The Struggle in Black and Brown: African American and Mexican American Relations during the Civil Rights Era

By Brian D. Behnken | Go to book overview

EIGHT
Brown-Eyed Soul
Popular Music and Cultural Politics in Los Angeles

LUIS ALVAREZ AND DANIEL WIDENER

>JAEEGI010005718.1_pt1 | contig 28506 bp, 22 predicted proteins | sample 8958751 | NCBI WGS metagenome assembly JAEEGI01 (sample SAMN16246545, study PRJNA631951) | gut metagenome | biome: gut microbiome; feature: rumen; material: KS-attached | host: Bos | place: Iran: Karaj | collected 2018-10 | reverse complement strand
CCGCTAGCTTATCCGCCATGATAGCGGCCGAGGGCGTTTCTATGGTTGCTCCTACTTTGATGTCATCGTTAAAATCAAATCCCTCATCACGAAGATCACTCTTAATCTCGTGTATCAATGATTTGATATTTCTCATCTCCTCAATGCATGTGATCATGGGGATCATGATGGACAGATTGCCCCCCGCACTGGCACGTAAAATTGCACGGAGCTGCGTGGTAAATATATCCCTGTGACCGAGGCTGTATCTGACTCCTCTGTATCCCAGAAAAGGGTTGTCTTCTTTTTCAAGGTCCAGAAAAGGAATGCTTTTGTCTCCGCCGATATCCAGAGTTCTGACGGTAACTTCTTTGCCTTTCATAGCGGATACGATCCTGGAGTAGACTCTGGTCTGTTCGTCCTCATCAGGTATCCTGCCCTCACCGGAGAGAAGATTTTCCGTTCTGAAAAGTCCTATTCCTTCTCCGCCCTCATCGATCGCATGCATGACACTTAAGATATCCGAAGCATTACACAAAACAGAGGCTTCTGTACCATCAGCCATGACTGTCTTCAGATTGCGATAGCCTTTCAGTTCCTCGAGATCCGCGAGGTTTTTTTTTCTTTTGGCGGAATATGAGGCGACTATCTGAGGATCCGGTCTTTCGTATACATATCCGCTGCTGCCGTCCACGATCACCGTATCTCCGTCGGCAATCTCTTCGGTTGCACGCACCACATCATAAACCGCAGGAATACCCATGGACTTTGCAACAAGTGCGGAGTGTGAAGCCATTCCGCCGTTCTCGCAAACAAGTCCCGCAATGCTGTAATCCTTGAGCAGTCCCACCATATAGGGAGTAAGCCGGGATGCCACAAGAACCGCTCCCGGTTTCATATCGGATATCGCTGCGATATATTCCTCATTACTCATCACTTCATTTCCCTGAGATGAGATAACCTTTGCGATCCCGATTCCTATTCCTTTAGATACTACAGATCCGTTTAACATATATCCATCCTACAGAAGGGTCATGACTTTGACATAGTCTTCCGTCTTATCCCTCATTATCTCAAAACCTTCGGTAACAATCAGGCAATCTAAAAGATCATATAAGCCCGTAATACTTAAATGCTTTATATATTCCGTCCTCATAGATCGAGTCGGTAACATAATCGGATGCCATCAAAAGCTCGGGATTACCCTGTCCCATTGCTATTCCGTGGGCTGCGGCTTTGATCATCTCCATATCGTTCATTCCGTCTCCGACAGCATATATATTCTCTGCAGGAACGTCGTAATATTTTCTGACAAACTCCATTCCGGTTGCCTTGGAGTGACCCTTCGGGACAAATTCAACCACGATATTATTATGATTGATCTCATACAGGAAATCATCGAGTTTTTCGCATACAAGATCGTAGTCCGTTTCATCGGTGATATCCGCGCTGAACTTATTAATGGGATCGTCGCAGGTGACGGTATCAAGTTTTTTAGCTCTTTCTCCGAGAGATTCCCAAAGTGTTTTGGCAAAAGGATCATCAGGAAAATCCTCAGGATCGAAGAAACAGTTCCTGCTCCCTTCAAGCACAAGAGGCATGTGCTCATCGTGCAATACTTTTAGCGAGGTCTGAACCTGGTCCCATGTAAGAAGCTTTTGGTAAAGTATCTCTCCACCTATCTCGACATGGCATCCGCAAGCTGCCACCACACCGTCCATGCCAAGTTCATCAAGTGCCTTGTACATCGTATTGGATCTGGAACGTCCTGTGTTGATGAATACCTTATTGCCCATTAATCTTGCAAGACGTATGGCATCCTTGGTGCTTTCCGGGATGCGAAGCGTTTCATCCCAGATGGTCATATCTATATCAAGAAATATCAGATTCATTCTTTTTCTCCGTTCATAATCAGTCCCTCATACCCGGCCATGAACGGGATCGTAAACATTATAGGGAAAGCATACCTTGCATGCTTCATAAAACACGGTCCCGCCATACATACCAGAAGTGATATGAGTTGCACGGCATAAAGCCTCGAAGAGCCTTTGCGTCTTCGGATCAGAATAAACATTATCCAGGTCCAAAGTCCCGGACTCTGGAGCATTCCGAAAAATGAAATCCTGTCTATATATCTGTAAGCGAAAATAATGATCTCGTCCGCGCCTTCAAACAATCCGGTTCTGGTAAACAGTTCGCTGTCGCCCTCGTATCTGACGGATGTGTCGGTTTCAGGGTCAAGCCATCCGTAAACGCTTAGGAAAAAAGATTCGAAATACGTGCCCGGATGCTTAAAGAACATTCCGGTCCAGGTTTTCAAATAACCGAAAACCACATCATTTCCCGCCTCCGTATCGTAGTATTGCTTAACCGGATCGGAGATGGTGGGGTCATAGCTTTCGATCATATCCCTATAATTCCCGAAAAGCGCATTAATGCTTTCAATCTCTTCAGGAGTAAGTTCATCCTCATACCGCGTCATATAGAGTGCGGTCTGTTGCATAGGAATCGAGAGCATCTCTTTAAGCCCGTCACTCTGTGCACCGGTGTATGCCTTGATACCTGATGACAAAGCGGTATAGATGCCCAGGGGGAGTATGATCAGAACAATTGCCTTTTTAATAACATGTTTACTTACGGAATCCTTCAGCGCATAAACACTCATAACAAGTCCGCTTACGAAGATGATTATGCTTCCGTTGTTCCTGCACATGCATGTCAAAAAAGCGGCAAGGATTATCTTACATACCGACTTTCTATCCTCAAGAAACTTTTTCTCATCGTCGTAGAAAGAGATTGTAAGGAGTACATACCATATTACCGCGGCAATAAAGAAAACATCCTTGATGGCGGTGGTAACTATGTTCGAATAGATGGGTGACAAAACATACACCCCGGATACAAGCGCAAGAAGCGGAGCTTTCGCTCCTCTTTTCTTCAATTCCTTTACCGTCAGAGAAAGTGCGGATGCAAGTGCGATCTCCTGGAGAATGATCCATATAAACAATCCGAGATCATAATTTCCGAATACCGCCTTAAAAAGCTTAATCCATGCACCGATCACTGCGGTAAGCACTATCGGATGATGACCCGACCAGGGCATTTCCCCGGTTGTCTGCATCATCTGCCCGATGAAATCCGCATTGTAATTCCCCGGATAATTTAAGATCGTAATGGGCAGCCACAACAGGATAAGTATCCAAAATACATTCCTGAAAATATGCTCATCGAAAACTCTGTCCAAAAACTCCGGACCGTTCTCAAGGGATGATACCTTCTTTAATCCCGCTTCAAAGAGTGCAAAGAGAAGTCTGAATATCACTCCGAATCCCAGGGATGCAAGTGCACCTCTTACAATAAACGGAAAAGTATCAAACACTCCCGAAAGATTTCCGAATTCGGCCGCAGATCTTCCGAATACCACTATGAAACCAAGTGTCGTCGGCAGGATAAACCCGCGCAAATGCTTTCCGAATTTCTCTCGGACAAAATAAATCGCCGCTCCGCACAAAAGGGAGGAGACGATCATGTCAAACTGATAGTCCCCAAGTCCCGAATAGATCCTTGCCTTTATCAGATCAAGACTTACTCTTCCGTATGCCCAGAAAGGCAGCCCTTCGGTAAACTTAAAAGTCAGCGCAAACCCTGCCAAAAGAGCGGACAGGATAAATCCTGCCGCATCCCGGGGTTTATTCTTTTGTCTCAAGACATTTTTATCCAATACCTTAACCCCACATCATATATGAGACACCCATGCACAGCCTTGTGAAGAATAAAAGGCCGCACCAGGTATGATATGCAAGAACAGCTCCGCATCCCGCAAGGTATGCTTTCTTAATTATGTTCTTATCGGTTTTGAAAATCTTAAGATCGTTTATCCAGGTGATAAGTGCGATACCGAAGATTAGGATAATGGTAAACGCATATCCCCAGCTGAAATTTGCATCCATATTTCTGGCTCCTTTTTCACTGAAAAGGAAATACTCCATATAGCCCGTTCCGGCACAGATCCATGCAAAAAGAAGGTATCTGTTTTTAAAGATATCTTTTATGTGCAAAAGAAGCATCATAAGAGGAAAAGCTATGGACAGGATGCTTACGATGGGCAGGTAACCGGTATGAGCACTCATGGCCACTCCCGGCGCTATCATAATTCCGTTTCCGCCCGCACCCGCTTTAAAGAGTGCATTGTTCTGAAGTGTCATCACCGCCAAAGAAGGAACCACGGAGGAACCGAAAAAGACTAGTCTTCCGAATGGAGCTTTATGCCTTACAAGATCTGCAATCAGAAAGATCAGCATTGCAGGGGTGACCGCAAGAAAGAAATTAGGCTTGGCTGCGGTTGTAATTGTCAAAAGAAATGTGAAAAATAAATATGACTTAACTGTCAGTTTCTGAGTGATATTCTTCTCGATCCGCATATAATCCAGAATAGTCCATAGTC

In May of 1970 the East Los Angeles–based band El Chicano hit number 28 on the Billboard Top 100 pop music chart with their song “Viva Tirado.” Exhibiting El Chicano’s eclectic mix of rock and jazz, the tune was the first ever to attain positions in every category of the Billboard chart except country and western. It may seem odd that a band that had recently changed their name from the generic sounding “VIPs” to El Chicano—a reflection of the Chicana/o Movement’s radical critique of racism, poverty, and political neglect in the United States— appealed to such a diverse American audience. Despite “Viva Tirado’s” popularity, there was some confusion over who El Chicano was and how their music should be classified. When on tour in New York, for instance, band member Bobby Espinosa remembers, “[T]hey didn’t know where to book us. We ended up playing a show at the Apollo Theater with the O’Jays, Jerry Butler, the Last Poets, all these black groups. They didn’t know what we were. They’d say, ‘What are you guys, Indians? What’s a Chicano?’”1 Closer inspection of “Viva Tirado” however, helps explain why El Chicano achieved such crossover appeal and ended up playing gigs alongside African American artists.

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